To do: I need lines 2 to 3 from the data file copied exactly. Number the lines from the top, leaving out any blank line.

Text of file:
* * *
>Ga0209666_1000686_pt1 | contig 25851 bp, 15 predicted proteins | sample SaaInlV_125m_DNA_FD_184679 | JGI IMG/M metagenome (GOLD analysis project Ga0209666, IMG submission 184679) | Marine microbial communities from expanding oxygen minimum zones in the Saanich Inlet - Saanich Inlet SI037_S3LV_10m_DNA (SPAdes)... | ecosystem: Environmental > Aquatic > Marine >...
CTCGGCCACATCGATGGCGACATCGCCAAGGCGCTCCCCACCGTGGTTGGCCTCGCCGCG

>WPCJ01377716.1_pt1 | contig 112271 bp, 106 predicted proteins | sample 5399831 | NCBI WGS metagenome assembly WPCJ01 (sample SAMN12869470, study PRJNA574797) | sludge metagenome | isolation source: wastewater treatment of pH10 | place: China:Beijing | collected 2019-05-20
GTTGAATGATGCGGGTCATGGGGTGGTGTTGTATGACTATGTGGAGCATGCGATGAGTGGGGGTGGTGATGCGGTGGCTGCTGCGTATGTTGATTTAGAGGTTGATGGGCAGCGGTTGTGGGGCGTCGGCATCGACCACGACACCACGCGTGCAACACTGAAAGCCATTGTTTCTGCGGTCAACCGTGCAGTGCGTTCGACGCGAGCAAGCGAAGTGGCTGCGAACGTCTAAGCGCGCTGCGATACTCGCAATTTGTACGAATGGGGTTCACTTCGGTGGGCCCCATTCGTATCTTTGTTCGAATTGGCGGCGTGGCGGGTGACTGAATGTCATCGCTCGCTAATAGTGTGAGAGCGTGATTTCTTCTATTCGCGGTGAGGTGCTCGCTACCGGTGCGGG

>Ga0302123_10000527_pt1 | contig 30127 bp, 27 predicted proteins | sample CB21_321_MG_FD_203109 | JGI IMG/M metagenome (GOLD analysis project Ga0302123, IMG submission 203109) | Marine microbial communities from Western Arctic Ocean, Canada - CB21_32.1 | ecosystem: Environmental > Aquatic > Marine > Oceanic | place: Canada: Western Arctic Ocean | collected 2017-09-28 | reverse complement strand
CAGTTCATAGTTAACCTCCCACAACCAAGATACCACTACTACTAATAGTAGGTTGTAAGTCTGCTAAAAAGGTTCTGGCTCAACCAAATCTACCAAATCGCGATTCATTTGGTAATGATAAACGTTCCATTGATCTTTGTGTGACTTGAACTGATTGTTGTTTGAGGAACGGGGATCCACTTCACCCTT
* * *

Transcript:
CTCGGCCACATCGATGGCGACATCGCCAAGGCGCTCCCCACCGTGGTTGGCCTCGCCGCG

>WPCJ01377716.1_pt1 | contig 112271 bp, 106 predicted proteins | sample 5399831 | NCBI WGS metagenome assembly WPCJ01 (sample SAMN12869470, study PRJNA574797) | sludge metagenome | isolation source: wastewater treatment of pH10 | place: China:Beijing | collected 2019-05-20